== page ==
Tuesday, 27 December 2016

8 Foods to Never Store in the Refrigerator

Sticking fresh food in the fridge is a habit, and in most cases, it’s a good one. Storing food at a colder temperature keeps it from spoiling. The trouble is, your fridge can get crowded, especially if you’re keeping a lot of fresh fruits and veggies on hand. Clear up some space in your produce drawer and store these eight foods on the kitchen counter instead.
Unlike lemons, which stay juiciest when kept in the fridge, some produce tastes better if you keep it out on your kitchen counter. The cold temperature can change the taste and texture of some food for the worse. Whether it’s for taste and texture or just to free up some space in the produce drawer, here are some foods to pull out of the fridge right now.

1. Winter squash – Cured winter squash doesn’t need to go in the fridge, where one squash can take up half of a produce drawer. All of the squash you buy at the supermarket is cured for long storage, as is most of the winter squash at the farmers market. You can ask the farmer, to be sure. Store in a dark place, and try to leave a little bit of space between the squash. They tend to rot where they are touching other veggies. You can read more about how to buy, store and cook popular varieties of winter squash here!

2. Onions – According to The National Onion Association, sweet onions belong in the fridge, while other varieties keep fine in a cool dark area of the kitchen, like on the counter but away from windows. I’ve stored both sweet and regular onions on the counter for a week or more without problems. Just make sure you move them once in awhile. Like winter squash, exposure to air prevents them from bruising and rotting.
3. Potatoes – The cold temperatures in the refrigerator cause discoloration and a change in flavor. Store potatoes out of direct sunlight on the counter instead. I keep mine in a wire produce basket in a darker corner of my kitchen.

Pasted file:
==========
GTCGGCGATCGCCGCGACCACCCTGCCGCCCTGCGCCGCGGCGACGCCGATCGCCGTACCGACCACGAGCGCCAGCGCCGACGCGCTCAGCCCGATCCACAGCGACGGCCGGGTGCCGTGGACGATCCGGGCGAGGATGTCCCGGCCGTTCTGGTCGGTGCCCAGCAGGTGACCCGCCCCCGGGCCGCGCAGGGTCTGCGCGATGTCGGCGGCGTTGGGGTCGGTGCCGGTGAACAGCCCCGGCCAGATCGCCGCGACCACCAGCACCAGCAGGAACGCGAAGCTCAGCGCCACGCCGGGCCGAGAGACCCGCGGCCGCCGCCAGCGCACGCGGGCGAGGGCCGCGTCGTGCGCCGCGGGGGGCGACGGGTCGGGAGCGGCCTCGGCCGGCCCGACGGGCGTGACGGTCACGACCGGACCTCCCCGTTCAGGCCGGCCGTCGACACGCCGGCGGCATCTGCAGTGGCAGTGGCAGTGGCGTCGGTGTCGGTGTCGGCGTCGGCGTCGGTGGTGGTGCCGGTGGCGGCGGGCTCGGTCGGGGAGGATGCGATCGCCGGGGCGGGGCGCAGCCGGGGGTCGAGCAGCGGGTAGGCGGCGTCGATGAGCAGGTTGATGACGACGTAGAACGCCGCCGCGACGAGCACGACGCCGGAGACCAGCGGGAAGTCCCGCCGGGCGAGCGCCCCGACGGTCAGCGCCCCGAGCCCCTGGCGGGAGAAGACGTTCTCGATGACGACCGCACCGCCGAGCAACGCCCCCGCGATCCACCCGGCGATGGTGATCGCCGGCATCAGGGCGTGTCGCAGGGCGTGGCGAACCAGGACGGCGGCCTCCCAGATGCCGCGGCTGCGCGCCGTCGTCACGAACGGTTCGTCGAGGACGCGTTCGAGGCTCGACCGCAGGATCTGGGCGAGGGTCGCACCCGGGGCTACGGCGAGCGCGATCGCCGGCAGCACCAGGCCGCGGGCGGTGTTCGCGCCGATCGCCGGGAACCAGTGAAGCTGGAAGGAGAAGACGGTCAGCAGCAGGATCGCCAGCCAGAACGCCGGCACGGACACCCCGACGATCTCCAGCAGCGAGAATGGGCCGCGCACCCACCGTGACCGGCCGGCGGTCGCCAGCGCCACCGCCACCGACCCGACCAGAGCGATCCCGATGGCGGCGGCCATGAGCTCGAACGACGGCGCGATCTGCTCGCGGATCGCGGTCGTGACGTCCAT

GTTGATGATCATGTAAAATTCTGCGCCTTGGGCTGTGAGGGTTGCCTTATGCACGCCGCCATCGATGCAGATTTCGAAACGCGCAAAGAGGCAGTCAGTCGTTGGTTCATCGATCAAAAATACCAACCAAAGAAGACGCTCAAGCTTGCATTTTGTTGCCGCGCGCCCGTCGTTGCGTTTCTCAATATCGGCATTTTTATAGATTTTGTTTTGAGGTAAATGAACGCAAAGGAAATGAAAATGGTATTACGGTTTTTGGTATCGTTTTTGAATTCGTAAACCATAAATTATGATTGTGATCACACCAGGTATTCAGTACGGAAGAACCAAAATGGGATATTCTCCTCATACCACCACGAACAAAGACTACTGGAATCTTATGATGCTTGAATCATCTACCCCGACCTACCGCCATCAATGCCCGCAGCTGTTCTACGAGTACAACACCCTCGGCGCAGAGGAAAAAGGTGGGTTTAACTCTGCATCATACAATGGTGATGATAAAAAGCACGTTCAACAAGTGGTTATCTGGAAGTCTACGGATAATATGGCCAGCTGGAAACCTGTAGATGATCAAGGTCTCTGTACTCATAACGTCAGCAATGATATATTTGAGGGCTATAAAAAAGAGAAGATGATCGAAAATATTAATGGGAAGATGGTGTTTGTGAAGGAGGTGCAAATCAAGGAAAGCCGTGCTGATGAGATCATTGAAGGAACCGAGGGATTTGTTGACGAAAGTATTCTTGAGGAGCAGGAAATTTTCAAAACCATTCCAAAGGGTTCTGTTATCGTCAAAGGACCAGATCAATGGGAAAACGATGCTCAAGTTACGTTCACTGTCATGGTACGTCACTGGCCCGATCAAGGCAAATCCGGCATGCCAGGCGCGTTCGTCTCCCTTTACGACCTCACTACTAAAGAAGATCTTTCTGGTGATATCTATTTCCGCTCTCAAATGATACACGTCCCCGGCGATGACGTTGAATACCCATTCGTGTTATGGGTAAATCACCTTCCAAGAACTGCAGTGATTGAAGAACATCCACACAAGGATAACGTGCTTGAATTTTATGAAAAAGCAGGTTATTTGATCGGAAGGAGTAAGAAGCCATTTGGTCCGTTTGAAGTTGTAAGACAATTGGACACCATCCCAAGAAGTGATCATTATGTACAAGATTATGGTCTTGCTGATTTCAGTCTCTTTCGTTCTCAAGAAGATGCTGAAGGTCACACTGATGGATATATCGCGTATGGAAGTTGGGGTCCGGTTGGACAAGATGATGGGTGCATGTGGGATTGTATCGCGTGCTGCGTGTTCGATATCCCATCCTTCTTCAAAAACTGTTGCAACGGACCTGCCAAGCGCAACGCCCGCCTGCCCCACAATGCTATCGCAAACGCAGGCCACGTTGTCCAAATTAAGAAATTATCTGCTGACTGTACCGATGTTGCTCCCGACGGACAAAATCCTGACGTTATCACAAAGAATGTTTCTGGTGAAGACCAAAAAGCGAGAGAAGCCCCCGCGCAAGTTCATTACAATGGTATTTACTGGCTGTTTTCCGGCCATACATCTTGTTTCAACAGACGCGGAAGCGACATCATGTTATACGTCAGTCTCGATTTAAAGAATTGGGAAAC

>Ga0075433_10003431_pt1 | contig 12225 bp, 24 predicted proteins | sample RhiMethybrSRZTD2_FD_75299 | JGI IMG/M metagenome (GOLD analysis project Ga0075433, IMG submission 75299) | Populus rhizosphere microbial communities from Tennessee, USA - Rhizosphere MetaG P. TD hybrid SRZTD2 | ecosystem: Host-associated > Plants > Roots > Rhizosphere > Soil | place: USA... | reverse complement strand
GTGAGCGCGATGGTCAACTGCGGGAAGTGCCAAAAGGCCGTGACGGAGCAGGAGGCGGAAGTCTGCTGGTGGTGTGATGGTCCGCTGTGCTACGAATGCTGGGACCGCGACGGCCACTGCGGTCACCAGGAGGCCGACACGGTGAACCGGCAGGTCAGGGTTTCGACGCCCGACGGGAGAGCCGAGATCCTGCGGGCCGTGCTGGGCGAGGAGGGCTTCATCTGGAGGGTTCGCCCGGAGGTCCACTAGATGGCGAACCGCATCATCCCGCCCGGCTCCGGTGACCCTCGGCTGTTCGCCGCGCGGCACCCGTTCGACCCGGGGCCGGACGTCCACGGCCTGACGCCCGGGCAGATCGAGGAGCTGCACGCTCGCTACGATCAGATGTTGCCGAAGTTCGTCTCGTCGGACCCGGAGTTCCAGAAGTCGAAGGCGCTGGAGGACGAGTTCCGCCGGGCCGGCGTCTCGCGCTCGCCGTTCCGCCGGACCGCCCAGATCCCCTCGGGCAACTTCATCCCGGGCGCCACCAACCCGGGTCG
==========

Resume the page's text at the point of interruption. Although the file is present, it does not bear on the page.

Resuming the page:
4. Sweet Potatoes - Refrigerator-levels of cold are also no good for sweet potatoes. They will keep well in a dark area on the counter, just like white potatoes.

5. Ginger – I have seen a lot of recommendations to store ginger in the fridge, but I find that it gets dry and stringy that way. I keep my ginger—even cut ginger—on the kitchen counter, out of direct light, and it keeps very well. Peeled ginger doesn’t store well on the counter, though. Blot peeled ginger with a clean, dry kitchen towel, and store in a plastic bag with as much air pressed out as possible.

6. Whole Heads of Garlic – Full heads of garlic keep just fine out on the kitchen counter. I’ve seen recommendations for storing separated garlic cloves in the fridge, but again I’ve never had a problem with open heads of garlic on my counter. Sometimes it sprouts, but the sprouts don’t hurt anything. Just cut them away, because they’re on the bitter side. This might be due to how quickly I go through a head of garlic, though.
7. Fresh Herbs – Rosemary is the one exception to this rule, but in general, fresh herbs, like basil, keep much better on a sunny windowsill, with the bottoms of the stems submerged in a cup of water, just like cut flowers. Change the water out every day or two, and they should keep for about a week. In the fridge, they tend to wither and look sad within a day or two.

8. Bananas – You probably knew about this one already, but storing bananas in the fridge is no good. The skin turns black, and they shrivel up quickly in those harsh temperatures.

Tomatoes – You’ll notice tomatoes aren’t listed as one of the eight foods to keep out of the fridge. That’s because the best way to store tomatoes is up for debate. Since it’s a hot topic right now, though, I wanted to include it here. The best method seems to depend on who you ask. Some people say to absolutely store tomatoes on the counter to avoid ruining their texture and flavor, while others say tomatoes belong in the fridge. You decide!

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